Wednesday, July 8, 2009


This summer marked the release of one of the most anticipated films ever shot in Taylor, Mississippi. “Night of the Loup Garou’’ continues to build a cult audience among college students, connoisseurs of fine acting, and lovers of old school drive-in cinema. The film was shot last summer without a budget and without a script, using local folks for actors. Velvet Ditch recently spoke with the filmmakers Micah Ginn and Matthew Nothelfer about the picture.

Velvet Ditch: Who came up with the idea of shooting a low-budget horror film in Taylor, Mississippi? And why the Loup Garou?

Matt: Micah and I have always talked about making a feature while working on our documentary film projects. Mostly because talking about being feature film directors made us feel more self-important when blabbing about it over a beer or two. And then somehow we actually talked ourselves into it. The reality was in early 2008 Micah eventually just said. "We have to make a movie this year, that's all there is to it!"

Micah: As for Taylor, we had always planned to shoot there because Thad Lee had graciously committed his cabin to the project as the primary location. At first, we were going to base the story in the Louisiana bayou, yet shoot in Taylor, since the Loup Garou is indigenous to Cajun Country. But from a production standpoint, it made more sense to just set the movie in Taylor. Doing so kept us from having to drive to Louisiana and get exterior/establishing shots of bayous and swamps, and allowed for a little more mystery in our story. Why is the Loup Garou in Taylor, MS? The plot thickens!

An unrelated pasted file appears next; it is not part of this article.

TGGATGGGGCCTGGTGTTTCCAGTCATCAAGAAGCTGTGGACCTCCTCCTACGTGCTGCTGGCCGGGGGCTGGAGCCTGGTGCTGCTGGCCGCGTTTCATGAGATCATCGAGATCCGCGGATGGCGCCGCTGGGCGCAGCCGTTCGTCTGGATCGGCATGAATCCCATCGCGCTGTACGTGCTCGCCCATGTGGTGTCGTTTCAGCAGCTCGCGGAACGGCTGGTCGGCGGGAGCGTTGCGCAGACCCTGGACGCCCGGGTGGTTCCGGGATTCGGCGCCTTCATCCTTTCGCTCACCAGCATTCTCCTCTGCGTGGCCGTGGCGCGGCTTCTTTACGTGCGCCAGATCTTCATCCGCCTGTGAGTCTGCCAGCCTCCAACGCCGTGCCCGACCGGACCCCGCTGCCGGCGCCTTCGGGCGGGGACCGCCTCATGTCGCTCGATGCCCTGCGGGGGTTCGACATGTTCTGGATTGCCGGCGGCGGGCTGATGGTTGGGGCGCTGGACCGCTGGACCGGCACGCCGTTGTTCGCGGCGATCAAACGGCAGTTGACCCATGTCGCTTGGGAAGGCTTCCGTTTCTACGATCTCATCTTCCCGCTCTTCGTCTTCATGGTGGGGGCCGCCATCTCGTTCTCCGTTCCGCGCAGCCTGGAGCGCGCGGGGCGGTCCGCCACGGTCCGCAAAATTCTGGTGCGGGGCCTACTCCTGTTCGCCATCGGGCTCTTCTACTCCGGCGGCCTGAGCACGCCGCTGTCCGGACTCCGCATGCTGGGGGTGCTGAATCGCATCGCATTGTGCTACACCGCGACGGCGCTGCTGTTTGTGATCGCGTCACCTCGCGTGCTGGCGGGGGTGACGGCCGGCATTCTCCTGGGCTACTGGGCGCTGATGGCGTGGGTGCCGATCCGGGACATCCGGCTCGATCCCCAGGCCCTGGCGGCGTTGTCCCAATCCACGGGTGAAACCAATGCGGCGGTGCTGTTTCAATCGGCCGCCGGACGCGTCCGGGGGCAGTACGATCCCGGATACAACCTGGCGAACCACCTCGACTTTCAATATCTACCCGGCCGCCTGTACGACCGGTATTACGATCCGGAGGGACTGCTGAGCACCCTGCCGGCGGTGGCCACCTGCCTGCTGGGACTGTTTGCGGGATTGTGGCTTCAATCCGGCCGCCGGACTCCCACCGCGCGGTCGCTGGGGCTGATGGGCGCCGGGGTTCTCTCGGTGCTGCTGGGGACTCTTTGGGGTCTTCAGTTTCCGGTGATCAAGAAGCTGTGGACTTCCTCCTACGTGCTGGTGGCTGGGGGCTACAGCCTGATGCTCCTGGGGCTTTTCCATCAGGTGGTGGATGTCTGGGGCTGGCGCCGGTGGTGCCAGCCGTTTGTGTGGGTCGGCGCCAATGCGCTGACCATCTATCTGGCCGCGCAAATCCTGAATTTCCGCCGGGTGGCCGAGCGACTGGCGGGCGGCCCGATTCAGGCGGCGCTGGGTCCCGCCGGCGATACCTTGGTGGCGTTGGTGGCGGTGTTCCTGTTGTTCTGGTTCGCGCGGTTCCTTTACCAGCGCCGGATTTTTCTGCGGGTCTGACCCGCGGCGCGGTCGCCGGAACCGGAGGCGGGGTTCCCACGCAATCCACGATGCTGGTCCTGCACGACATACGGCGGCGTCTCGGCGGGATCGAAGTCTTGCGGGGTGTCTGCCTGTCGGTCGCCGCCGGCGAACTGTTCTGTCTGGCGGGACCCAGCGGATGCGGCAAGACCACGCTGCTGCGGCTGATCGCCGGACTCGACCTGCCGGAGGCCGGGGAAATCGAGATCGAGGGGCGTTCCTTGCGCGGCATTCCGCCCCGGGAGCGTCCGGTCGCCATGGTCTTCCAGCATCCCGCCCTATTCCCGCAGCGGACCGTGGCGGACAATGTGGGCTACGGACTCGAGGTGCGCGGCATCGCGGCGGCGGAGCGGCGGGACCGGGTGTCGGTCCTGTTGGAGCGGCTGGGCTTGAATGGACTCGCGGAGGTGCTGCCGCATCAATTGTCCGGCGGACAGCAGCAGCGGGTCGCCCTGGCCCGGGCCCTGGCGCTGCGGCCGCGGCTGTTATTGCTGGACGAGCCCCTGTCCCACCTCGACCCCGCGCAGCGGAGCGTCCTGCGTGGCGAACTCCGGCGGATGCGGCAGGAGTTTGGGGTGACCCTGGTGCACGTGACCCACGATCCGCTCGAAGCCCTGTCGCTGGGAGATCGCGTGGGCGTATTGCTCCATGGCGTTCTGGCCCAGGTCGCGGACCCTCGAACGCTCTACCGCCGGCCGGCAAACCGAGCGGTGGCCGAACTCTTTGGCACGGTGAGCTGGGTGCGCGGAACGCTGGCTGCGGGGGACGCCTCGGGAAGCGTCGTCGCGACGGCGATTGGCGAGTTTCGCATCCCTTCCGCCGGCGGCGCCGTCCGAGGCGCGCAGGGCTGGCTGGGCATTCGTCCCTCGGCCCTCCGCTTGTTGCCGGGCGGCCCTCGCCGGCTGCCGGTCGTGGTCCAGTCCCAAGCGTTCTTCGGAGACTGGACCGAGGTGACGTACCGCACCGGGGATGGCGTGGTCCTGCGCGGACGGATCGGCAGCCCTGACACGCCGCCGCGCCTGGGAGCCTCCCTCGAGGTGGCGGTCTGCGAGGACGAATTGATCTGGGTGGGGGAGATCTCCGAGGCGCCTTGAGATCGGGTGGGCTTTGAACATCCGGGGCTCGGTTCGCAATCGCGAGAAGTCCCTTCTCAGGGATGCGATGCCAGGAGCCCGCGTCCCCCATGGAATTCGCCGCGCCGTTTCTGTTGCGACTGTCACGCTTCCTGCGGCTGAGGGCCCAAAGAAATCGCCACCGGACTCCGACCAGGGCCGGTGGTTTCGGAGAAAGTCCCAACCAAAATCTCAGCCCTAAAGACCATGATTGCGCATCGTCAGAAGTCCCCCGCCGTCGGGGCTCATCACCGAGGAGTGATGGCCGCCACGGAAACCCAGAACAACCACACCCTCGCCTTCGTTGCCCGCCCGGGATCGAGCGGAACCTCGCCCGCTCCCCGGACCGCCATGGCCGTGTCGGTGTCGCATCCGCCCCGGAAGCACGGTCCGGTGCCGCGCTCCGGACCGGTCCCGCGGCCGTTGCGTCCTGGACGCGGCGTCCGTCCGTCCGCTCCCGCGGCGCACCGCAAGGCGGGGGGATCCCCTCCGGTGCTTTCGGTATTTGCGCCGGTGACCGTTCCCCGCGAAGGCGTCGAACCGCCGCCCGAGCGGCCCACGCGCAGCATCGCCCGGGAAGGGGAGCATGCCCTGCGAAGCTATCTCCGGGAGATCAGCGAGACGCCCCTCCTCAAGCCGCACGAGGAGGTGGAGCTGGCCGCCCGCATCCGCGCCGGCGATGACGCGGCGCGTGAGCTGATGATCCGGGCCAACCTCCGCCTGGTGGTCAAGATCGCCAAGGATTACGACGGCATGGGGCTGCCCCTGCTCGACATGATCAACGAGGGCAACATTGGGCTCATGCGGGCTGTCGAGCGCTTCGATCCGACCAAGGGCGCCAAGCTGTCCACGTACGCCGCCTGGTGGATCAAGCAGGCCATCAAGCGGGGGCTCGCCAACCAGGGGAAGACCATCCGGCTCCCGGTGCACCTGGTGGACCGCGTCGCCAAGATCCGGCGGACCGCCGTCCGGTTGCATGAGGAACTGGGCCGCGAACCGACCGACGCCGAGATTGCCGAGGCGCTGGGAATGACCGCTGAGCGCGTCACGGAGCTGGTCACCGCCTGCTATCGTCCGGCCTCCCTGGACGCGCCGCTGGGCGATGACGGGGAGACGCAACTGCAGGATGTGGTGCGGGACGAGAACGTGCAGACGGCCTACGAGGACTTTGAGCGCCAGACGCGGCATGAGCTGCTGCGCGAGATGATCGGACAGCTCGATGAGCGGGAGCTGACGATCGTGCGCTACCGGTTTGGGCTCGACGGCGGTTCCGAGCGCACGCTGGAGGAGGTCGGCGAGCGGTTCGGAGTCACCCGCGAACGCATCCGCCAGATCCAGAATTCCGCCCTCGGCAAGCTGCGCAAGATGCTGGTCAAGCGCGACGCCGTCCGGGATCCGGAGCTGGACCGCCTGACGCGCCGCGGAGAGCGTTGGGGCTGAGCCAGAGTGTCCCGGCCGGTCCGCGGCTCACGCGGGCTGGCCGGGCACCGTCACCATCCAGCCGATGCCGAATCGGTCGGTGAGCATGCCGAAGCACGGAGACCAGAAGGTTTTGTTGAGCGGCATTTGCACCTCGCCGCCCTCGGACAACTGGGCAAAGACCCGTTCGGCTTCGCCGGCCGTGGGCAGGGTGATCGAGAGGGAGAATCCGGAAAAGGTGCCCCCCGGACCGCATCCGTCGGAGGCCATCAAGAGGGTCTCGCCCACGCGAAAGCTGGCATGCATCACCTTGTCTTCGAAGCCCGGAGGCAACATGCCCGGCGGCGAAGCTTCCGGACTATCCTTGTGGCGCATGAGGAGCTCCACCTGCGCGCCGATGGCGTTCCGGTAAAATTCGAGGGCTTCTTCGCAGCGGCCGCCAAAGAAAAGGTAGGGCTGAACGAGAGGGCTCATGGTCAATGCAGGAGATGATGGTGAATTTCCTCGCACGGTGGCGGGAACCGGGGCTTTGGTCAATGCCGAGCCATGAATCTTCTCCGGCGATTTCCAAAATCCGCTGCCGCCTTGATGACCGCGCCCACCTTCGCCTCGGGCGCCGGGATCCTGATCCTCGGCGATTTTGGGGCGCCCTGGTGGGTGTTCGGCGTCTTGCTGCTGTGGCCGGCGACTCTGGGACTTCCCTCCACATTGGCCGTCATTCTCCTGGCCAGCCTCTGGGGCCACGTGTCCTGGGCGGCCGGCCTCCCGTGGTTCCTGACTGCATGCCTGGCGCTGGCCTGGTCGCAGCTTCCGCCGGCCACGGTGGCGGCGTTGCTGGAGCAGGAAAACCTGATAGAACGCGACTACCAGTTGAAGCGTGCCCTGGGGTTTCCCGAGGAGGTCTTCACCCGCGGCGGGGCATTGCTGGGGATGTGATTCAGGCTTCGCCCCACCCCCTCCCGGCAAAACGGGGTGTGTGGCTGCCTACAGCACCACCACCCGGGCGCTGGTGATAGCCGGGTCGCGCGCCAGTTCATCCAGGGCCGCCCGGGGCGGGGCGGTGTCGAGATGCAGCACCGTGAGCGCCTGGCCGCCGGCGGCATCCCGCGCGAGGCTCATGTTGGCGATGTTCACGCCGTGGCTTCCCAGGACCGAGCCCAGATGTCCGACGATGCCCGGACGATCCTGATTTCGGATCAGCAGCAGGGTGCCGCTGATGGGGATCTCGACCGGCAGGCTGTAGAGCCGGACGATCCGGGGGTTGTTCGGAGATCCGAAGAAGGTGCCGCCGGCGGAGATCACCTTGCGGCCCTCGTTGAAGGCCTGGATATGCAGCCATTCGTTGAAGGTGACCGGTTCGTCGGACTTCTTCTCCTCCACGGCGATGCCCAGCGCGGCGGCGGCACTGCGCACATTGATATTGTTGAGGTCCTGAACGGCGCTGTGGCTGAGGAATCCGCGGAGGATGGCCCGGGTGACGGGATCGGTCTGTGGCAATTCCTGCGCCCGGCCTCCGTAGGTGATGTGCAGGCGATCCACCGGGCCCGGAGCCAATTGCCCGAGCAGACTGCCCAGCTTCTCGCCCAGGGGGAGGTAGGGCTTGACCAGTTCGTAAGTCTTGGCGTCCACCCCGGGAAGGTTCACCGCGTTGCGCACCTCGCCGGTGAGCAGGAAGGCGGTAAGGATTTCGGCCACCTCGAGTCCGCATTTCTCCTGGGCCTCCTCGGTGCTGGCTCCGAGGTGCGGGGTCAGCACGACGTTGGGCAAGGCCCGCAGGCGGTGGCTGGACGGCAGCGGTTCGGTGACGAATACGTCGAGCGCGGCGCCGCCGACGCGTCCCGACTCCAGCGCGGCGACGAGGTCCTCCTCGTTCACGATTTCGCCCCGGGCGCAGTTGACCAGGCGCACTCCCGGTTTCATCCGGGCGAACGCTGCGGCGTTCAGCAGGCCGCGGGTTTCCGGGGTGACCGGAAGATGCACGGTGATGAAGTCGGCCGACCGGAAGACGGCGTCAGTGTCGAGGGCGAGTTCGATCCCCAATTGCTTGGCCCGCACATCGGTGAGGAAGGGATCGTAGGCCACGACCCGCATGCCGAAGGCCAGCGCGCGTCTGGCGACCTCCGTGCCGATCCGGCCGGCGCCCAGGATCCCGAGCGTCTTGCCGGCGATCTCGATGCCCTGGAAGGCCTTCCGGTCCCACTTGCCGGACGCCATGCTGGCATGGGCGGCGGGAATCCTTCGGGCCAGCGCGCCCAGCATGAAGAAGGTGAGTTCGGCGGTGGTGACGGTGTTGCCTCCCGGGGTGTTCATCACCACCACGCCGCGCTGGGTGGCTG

And why the Loup Garou? Cause werewolves are already cool, but a Cajun werewolf??? How can you not love that?

Velvet Ditch: What were the challenges with shooting with no crew and one camera? Was the project easier or harder than expected and will you produce another film here?

Matt: The one camera detail is about the only thing we had in common with a typical film shoot. Most indy films work it that way. Of course, they'd use better gear than just a consumer camcorder!

The main difference was trying to get good images with minimal art, costume, set design, and pretty much no real production crew. Organizing and creating the visual aesthetics of a set is a huge job, maybe the most important job, on a normal film. We had Laura, just one person, basically doing all that stuff.


So it ends up being an exercise in trying to not shoot the flaws on the set that were always around the edges. Aside from that we did the cinematography with essentially two video production lights and anything else we could get our hands on: flashlights, white pieces of cardboard for bounce light, wicked lanterns with open flames, whatever worked or helped.

Velvet Ditch: We’re really into profane movies? Why’d you guys opt out of any bad language or the typical horror T and A?

Matt: I was all for it. Mostly because I don't get to see T and A in my real life, and standing next to naked ladies without paying for it seems really cool to me. However, a PG level movie was the target at the outset so we stuck to it. At any rate, we used up our personal profanity quota during production yelling at Scott Morris and the dog he brought to the set.

Micah: We went with no cuss words for several reasons. First, it's just generally unnecessary. Second, I wanted to keep with the really old, bad movies that were made in the era before cussing and nudity became so rampant in the movies. Third, I can watch the movie with any audience and not cringe at foul language or raunchy scenes. Fourth, it makes my mother (and father too) happy, and that's very important always! Fifth, it gives the movie an innocence that I think fits it.

Velvet Ditch: What was the deal with local writer Scott Morris during the production? I heard he brought his dog.